Hiking the John Muir Trail: Days 7 - 9
This is a continuing series about a mother-and-daughter thru-hike on the John Muir Trail in the Sierra Nevada Mountains from July 19 to August 13, 2015.
Day 7: Saturday, July 25
It was headlamps off in the tent at 9 p.m. the previous night, and we didn’t stir again until 9 a.m. Our bodies obviously needed the rest and repair after six consecutive days of hiking an average of 10 miles per day with fully loaded backpacks.
This “zero day” (in reference to the mileage we wouldn’t be doing) would be filled with chores. We dried out and/or aired out all our gear. We washed clothes, which consisted of two pairs of socks, a pair of shorts, a pair of convertible pants, and two shirts each.
We came to appreciate the collapsible bucket that we had been taking backpacking for many years. It is lightweight yet will hold a couple gallons of water.
It is used to draw water from a water source for cooking water. It comes in handy for washing dirty clothes away from a waterway.
We saw many backpackers carrying a one-gallon plastic milk jug on the outside of their packs, which we assumed was for hauling water to camp. While its free and an ounce lighter, it doesn’t collapse and clothes can’t be washed in it.
It was a sunny day but there were wind gusts. The cold wind was frustrating me because I had been so looking forward to swimming in Rosalie Lake (elevation 9,350 feet). I just couldn’t get in the mood with the breezy conditions. But the wind sure dried the clothes quickly.
Now that we stayed in one place for a day, it was interesting to watch the steady stream of foot traffic go by on the trail, both northbound and southbound. We had split with the Pacific Crest Trail the previous day at Thousand Island Lake and would rejoin it at Red’s Meadow, so this was solely JMT and weekend traffic.
In between the busywork, we took a nap in the tent and read in the sun by the lake. At one point, I took the solar charger down to the lakeshore to charge my cell phone. As soon as I plugged the phone into the charger, I heard the distinctive pings announcing the arrival of text messages.
Jennie, who was up by the tent, alerted to the sound. It’s not that we missed technology, but we felt bad for our loved ones who just wanted any type of communication to know we were okay.
I snatched up the phone, typed a brief message, and hit “send.” Jennie did the same with her phone. Then we lost service. We wouldn’t know if the messages were received until we arrived home. Meant to be.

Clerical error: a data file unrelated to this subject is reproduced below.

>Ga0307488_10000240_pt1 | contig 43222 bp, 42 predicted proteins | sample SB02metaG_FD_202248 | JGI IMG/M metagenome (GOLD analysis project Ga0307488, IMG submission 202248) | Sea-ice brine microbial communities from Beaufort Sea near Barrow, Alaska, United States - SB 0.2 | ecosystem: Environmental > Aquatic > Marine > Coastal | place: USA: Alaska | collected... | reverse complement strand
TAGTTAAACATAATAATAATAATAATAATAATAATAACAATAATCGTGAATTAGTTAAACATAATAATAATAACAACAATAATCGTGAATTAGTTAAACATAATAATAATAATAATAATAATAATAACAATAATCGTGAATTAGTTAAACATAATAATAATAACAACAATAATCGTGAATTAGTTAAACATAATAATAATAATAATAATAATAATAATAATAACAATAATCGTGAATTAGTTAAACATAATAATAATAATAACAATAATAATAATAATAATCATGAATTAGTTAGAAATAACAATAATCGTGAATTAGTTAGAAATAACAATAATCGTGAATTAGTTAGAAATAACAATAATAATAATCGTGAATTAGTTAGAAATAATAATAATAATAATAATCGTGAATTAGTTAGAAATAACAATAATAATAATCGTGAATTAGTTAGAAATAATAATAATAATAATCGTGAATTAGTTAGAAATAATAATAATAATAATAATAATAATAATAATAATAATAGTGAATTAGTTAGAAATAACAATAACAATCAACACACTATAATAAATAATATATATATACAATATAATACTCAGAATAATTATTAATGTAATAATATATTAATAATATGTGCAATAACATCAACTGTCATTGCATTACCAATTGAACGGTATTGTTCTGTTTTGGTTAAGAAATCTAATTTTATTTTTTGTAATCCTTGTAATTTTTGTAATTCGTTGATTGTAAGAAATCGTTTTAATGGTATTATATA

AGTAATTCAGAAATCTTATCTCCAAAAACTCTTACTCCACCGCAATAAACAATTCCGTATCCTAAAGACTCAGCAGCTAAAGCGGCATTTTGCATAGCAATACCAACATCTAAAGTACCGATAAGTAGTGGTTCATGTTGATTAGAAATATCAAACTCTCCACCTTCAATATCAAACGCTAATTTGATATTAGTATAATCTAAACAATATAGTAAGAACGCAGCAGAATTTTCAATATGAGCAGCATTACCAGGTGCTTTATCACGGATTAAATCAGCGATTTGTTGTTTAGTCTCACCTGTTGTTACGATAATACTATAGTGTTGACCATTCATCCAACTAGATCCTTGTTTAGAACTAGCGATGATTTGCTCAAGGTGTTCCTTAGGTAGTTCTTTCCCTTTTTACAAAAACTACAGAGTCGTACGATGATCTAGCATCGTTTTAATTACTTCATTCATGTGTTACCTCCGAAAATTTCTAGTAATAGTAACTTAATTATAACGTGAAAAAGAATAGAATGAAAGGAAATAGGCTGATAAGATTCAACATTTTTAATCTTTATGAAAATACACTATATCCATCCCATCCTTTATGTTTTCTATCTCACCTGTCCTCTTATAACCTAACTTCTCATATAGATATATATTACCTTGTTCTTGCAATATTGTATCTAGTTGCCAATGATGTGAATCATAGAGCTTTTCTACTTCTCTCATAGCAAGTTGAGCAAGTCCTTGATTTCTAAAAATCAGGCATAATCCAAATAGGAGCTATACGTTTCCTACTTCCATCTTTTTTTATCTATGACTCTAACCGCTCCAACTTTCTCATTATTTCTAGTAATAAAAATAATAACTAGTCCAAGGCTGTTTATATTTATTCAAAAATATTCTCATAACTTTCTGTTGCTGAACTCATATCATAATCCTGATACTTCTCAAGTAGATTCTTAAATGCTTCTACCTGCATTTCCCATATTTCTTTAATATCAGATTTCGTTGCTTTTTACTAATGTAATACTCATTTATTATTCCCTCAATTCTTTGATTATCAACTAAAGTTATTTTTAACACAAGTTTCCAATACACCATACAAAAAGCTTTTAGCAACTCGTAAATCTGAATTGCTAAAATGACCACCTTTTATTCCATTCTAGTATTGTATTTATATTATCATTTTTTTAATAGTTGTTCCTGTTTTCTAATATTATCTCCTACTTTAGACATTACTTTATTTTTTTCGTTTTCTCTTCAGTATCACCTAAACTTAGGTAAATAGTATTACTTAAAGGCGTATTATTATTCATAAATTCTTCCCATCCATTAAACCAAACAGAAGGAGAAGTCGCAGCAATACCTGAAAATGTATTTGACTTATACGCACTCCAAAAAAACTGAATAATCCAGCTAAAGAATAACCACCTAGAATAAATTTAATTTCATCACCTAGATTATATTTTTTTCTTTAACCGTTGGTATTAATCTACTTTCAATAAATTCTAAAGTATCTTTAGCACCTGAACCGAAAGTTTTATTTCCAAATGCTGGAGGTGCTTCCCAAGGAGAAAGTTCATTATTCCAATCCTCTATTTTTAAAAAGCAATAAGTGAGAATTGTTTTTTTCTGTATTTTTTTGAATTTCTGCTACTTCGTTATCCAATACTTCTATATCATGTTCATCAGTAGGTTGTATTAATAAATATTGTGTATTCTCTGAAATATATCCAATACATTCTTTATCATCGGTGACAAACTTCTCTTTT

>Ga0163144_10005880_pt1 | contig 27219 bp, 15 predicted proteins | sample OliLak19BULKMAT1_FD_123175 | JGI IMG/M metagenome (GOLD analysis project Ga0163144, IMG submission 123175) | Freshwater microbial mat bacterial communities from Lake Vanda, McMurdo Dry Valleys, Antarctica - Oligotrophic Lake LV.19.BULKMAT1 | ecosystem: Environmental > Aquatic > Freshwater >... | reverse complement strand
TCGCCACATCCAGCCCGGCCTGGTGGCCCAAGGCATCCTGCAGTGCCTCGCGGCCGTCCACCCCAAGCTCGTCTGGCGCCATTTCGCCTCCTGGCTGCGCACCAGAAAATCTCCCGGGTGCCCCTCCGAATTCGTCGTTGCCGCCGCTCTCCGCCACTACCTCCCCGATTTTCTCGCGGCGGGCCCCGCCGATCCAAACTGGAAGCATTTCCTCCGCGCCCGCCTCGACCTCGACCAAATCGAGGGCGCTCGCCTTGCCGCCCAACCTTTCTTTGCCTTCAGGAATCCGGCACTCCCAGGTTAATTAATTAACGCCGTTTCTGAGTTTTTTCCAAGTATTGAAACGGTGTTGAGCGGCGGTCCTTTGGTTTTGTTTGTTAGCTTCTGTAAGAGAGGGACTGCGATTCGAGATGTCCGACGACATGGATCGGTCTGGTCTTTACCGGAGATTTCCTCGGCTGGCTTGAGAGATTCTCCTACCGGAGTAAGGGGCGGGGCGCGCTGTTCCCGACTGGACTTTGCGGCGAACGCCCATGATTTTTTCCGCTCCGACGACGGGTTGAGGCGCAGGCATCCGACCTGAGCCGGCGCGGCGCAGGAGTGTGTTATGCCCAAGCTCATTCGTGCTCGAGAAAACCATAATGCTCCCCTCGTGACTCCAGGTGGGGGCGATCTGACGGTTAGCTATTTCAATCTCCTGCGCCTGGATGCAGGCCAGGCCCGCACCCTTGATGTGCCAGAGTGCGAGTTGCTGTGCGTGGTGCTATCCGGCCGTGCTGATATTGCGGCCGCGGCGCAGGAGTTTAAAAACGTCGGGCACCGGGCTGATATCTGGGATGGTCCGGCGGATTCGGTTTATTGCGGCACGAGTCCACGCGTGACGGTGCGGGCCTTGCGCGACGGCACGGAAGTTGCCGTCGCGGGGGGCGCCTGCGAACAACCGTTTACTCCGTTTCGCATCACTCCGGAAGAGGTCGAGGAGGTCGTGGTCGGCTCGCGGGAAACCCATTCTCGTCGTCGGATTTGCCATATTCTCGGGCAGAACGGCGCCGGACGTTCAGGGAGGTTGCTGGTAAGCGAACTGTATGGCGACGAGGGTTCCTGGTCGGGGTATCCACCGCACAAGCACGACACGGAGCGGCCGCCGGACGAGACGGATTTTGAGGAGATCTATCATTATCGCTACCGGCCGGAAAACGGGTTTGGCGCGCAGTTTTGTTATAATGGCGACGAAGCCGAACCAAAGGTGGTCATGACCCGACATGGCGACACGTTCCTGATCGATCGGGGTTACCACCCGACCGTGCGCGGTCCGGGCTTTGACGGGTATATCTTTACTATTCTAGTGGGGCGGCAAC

We reverted back to what we were supposed to be doing on a rest day deep in the Sierra. We watched clouds, listened to bird sounds, and watched fish jump in the lake. We were also thoroughly entertained by a “squirrel on crack,” so-dubbed by Jennie for the antics that continued throughout the day that could have so resulted in this hyperactive squirrel’s demise several times as he misjudged the distance from branch to branch.
At 5 p.m., the wind stopped and the lake surface looked like glass. Then, from the western ridge of the lake cirque, the sky suddenly darkened. While we at first thought it was another storm approaching, it turns out we weren’t seeing clouds. It was smoke.
Thick, dark smoke, and it was blowing in quickly. Obviously, there was a significant fire burning, but we didn’t know where it was, how far away, or how fast-moving.
Day 8: Sunday, July 26
Rosalie Lake to Red’s Meadow
It was a warm, smoky morning when we left Rosalie Lake (elevation 9,346 feet). The topic on the trail was guessing as to the cause of the smoke.
We were getting close to the Mammoth Lakes area, so people started having bits and pieces of news.
It turned out that this was the Willow Fire, a human-caused fire in the Bass Lake area (Fresno County) that started July 25 at 2:30 p.m. It had taken the smoke only two-and-a-half hours to drift 35 air miles to where it wafted over Rosalie Lake.
The air was hazy, but it wasn’t dense with smoke. So on we hiked.
It was an easy up from Rosalie Lake then down to the “Johnston Lake” junction. We had been having problems with the Forest Service signs for several days, but now the confusion would get real.
The problem with these signs is that they never delineate JMT (or Pacific Crest Trail when applicable). They list place names instead that sometimes weren’t even on our (too-small-in-scale) Nat Geo trail map.
Sometimes, like at this current junction, we simply had to use our best judgment. Other times, we trusted the “JMT” and the arrow that was carved into a sign by some long-ago hiker who was trying to alleviate the confusion.